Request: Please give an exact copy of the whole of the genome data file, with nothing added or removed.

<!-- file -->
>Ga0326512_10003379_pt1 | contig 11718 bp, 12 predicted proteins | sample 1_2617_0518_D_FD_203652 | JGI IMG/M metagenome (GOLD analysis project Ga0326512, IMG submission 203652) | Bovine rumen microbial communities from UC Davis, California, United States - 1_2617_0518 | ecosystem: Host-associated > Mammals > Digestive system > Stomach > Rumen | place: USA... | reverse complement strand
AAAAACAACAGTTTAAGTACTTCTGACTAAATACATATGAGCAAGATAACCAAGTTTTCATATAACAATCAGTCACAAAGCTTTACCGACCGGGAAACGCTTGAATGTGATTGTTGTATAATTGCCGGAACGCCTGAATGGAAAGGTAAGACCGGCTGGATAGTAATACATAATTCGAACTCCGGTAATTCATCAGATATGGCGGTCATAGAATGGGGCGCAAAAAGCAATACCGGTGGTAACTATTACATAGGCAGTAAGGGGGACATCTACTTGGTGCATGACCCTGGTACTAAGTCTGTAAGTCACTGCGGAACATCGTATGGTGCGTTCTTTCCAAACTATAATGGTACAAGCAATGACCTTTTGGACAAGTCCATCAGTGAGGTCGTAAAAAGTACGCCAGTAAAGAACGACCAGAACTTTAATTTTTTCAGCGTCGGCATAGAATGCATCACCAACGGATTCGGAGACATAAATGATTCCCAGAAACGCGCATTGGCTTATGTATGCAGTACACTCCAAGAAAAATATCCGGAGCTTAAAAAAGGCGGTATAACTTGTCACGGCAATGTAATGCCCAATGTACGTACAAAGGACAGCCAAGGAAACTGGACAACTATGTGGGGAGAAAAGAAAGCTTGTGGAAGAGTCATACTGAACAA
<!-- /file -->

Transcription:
>Ga0326512_10003379_pt1 | contig 11718 bp, 12 predicted proteins | sample 1_2617_0518_D_FD_203652 | JGI IMG/M metagenome (GOLD analysis project Ga0326512, IMG submission 203652) | Bovine rumen microbial communities from UC Davis, California, United States - 1_2617_0518 | ecosystem: Host-associated > Mammals > Digestive system > Stomach > Rumen | place: USA... | reverse complement strand
AAAAACAACAGTTTAAGTACTTCTGACTAAATACATATGAGCAAGATAACCAAGTTTTCATATAACAATCAGTCACAAAGCTTTACCGACCGGGAAACGCTTGAATGTGATTGTTGTATAATTGCCGGAACGCCTGAATGGAAAGGTAAGACCGGCTGGATAGTAATACATAATTCGAACTCCGGTAATTCATCAGATATGGCGGTCATAGAATGGGGCGCAAAAAGCAATACCGGTGGTAACTATTACATAGGCAGTAAGGGGGACATCTACTTGGTGCATGACCCTGGTACTAAGTCTGTAAGTCACTGCGGAACATCGTATGGTGCGTTCTTTCCAAACTATAATGGTACAAGCAATGACCTTTTGGACAAGTCCATCAGTGAGGTCGTAAAAAGTACGCCAGTAAAGAACGACCAGAACTTTAATTTTTTCAGCGTCGGCATAGAATGCATCACCAACGGATTCGGAGACATAAATGATTCCCAGAAACGCGCATTGGCTTATGTATGCAGTACACTCCAAGAAAAATATCCGGAGCTTAAAAAAGGCGGTATAACTTGTCACGGCAATGTAATGCCCAATGTACGTACAAAGGACAGCCAAGGAAACTGGACAACTATGTGGGGAGAAAAGAAAGCTTGTGGAAGAGTCATACTGAACAA